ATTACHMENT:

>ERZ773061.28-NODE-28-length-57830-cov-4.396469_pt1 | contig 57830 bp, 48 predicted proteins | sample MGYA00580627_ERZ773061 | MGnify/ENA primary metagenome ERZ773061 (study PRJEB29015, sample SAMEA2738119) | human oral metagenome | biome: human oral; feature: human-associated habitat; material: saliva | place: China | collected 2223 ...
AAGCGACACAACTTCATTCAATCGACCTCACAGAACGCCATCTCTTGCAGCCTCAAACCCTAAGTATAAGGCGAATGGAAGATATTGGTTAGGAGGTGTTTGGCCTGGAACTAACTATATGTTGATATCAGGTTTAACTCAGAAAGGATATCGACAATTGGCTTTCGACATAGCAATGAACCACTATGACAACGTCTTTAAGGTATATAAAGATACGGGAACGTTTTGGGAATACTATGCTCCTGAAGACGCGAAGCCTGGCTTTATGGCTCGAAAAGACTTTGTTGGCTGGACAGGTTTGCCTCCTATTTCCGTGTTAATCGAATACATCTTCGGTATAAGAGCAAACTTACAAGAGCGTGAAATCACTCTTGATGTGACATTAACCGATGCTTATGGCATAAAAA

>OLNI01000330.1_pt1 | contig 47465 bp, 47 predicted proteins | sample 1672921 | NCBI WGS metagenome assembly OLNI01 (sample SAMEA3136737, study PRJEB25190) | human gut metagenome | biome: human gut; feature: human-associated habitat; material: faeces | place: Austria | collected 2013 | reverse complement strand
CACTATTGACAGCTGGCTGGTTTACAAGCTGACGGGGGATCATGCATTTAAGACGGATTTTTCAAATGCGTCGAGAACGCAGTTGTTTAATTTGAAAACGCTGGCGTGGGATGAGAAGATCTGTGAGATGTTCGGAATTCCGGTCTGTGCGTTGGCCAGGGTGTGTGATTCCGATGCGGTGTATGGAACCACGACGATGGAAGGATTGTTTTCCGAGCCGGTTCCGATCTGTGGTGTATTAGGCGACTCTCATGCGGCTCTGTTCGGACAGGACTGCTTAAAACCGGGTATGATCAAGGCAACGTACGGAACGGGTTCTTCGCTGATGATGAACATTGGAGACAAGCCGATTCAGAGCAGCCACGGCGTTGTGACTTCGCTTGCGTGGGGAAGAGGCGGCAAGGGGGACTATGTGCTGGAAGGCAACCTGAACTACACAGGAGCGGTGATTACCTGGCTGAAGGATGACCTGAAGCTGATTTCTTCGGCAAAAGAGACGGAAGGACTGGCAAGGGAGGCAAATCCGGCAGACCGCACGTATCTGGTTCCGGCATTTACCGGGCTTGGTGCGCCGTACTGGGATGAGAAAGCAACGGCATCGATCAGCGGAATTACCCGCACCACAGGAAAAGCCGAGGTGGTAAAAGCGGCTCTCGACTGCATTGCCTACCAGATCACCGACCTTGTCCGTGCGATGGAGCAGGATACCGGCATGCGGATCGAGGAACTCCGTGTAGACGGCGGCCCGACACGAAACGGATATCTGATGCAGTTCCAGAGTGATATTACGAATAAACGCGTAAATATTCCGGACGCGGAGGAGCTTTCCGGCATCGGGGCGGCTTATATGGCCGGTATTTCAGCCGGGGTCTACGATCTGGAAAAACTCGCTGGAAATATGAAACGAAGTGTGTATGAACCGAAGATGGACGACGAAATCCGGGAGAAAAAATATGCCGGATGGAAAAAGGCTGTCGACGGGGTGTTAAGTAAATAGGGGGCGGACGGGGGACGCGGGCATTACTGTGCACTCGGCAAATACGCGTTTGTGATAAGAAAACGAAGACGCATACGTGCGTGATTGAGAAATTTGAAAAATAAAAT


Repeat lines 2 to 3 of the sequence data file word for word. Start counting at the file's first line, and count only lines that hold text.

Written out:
AAGCGACACAACTTCATTCAATCGACCTCACAGAACGCCATCTCTTGCAGCCTCAAACCCTAAGTATAAGGCGAATGGAAGATATTGGTTAGGAGGTGTTTGGCCTGGAACTAACTATATGTTGATATCAGGTTTAACTCAGAAAGGATATCGACAATTGGCTTTCGACATAGCAATGAACCACTATGACAACGTCTTTAAGGTATATAAAGATACGGGAACGTTTTGGGAATACTATGCTCCTGAAGACGCGAAGCCTGGCTTTATGGCTCGAAAAGACTTTGTTGGCTGGACAGGTTTGCCTCCTATTTCCGTGTTAATCGAATACATCTTCGGTATAAGAGCAAACTTACAAGAGCGTGAAATCACTCTTGATGTGACATTAACCGATGCTTATGGCATAAAAA

>OLNI01000330.1_pt1 | contig 47465 bp, 47 predicted proteins | sample 1672921 | NCBI WGS metagenome assembly OLNI01 (sample SAMEA3136737, study PRJEB25190) | human gut metagenome | biome: human gut; feature: human-associated habitat; material: faeces | place: Austria | collected 2013 | reverse complement strand